Pregnancy Prevention on the Fly: An Exploratory Study of Contraceptive Lapse Among Young Women Traveling Internationally

Research output: Contribution to journalArticle

Abstract

Background: International travel is increasingly popular, and women comprise half of all outbound travel from the United States (almost 46 million trips in 2017). The implications of international travel for women's reproductive health are not fully clear due to lack of data on travelers' contraceptive use. Methods: Women attending a U.S. university (n = 340) completed a cross-sectional survey in 2016-2017 about their sexual and reproductive health during recent international travel. Participants were 18-29 years old (mean: 21.1) and had a history of male sex partners. We calculated the prevalence of contraceptive lapse-nonadherence (e.g., missed pill) or having sex without contraception-by individual and travel-related characteristics and evaluated multivariable correlates of lapse using modified Poisson regression and prevalence ratios (PRs). Results: Prevalence of contraceptive lapse was 29% overall and especially high among pill users (50%). Multivariable correlates of lapse were the following: using the pill (PR 4.51, 95% confidence interval [CI] 2.57-7.94) compared to other or no contraception; trip duration of >30 days versus 1-7 days (PR 2.02, 95% CI 1.14-3.57); having trouble communicating with a male partner about contraception (PR 1.79, 95% CI 1.16-2.75); a high perceived impact of language barriers (PR 1.77, 95% CI 1.02-3.08); and perceiving local access to abortion as difficult (PR 1.67, 95% CI 1.22-2.27). There was a trend toward increased lapse prevalence among participants who had difficulty maintaining their contraceptive schedule while traveling across time zones (PR 1.38, 95% CI 1.00-1.91). Conclusions: During international travel, prevalence of contraceptive lapse varied by young women's chosen contraceptive method as well as travel-specific factors. Pretravel counseling by clinicians can help women anticipate contraceptive challenges and reduce the likelihood of unintended pregnancy.

Original languageEnglish (US)
Pages (from-to)951-960
Number of pages10
JournalJournal of women's health (2002)
Volume28
Issue number7
DOIs
StatePublished - Jul 1 2019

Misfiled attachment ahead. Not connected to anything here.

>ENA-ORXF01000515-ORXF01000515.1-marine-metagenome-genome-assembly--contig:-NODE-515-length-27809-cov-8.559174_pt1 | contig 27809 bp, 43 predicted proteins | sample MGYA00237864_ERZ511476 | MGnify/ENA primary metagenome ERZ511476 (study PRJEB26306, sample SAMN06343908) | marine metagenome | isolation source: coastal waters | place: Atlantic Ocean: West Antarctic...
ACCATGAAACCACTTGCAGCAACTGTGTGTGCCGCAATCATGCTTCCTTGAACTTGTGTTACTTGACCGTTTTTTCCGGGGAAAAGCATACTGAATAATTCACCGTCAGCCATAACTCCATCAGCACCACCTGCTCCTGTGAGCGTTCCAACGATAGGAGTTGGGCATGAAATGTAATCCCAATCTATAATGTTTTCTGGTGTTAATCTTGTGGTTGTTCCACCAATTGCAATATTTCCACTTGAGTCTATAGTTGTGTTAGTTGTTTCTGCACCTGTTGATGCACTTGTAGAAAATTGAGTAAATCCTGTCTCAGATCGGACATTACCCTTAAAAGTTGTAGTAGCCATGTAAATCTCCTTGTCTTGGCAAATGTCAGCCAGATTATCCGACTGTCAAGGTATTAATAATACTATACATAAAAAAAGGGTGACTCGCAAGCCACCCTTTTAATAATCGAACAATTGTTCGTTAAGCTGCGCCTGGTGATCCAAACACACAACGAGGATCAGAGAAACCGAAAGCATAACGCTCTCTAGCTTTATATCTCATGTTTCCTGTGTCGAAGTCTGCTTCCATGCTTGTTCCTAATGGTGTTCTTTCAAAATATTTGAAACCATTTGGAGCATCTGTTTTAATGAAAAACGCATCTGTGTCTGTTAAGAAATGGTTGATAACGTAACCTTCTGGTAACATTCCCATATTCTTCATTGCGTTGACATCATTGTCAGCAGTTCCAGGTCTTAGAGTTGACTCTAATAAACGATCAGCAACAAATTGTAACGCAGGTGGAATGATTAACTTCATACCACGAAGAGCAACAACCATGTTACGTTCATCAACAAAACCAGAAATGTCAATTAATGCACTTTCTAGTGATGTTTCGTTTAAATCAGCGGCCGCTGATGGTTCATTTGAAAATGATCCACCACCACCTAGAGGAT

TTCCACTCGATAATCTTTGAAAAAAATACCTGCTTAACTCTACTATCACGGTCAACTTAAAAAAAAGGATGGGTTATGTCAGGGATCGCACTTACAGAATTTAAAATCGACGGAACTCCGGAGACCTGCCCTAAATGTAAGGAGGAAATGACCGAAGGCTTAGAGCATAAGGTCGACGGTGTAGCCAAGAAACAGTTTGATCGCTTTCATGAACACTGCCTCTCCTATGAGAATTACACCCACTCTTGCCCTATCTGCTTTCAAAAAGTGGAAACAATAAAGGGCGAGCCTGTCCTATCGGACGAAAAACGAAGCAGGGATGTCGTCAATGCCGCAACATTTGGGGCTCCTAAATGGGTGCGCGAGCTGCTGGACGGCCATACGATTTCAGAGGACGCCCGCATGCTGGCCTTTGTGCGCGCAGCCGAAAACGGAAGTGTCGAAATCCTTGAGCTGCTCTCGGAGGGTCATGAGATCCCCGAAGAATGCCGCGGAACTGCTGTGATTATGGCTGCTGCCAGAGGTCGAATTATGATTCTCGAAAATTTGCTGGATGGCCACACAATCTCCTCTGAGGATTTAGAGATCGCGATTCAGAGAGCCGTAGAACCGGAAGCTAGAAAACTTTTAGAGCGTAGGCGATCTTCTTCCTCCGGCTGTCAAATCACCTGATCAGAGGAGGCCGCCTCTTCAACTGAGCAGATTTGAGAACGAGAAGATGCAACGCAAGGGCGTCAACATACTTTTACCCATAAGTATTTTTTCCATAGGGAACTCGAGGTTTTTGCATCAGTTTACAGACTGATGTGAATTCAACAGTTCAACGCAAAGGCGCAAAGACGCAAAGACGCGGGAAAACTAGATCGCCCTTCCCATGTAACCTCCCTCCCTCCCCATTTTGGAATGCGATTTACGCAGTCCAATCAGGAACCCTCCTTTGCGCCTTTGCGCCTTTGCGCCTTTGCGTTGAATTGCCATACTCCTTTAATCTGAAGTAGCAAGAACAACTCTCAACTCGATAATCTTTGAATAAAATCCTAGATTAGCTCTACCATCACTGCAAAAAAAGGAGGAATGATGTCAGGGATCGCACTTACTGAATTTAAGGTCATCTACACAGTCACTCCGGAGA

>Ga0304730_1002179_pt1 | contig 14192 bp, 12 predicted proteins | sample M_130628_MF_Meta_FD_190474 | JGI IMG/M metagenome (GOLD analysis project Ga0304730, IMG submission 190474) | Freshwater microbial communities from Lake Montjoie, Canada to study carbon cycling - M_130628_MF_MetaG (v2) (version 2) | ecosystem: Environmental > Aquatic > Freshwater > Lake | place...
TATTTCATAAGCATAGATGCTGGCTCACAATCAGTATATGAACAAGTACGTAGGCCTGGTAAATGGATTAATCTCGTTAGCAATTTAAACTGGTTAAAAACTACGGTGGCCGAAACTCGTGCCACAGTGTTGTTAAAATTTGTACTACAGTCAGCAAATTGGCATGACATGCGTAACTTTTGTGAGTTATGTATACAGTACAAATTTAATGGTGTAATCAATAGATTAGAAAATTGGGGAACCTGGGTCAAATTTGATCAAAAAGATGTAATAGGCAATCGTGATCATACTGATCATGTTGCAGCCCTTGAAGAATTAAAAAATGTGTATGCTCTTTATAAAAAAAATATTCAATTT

Fingerprint

Contraceptive Agents
Diptera
Pregnancy
Confidence Intervals
Contraception
Reproductive Health
Communication Barriers
Women's Health
Counseling
Appointments and Schedules
Cross-Sectional Studies

Keywords

  • adolescents
  • contraception
  • international travel
  • oral contraceptive pill
  • young adults

PubMed: MeSH publication types

  • Journal Article

Cite this

@article{d81e5891e07048098a53109c82d24fe6,
title = "Pregnancy Prevention on the Fly: An Exploratory Study of Contraceptive Lapse Among Young Women Traveling Internationally",
abstract = "Background: International travel is increasingly popular, and women comprise half of all outbound travel from the United States (almost 46 million trips in 2017). The implications of international travel for women's reproductive health are not fully clear due to lack of data on travelers' contraceptive use. Methods: Women attending a U.S. university (n = 340) completed a cross-sectional survey in 2016-2017 about their sexual and reproductive health during recent international travel. Participants were 18-29 years old (mean: 21.1) and had a history of male sex partners. We calculated the prevalence of contraceptive lapse-nonadherence (e.g., missed pill) or having sex without contraception-by individual and travel-related characteristics and evaluated multivariable correlates of lapse using modified Poisson regression and prevalence ratios (PRs). Results: Prevalence of contraceptive lapse was 29{\%} overall and especially high among pill users (50{\%}). Multivariable correlates of lapse were the following: using the pill (PR 4.51, 95{\%} confidence interval [CI] 2.57-7.94) compared to other or no contraception; trip duration of >30 days versus 1-7 days (PR 2.02, 95{\%} CI 1.14-3.57); having trouble communicating with a male partner about contraception (PR 1.79, 95{\%} CI 1.16-2.75); a high perceived impact of language barriers (PR 1.77, 95{\%} CI 1.02-3.08); and perceiving local access to abortion as difficult (PR 1.67, 95{\%} CI 1.22-2.27). There was a trend toward increased lapse prevalence among participants who had difficulty maintaining their contraceptive schedule while traveling across time zones (PR 1.38, 95{\%} CI 1.00-1.91). Conclusions: During international travel, prevalence of contraceptive lapse varied by young women's chosen contraceptive method as well as travel-specific factors. Pretravel counseling by clinicians can help women anticipate contraceptive challenges and reduce the likelihood of unintended pregnancy.",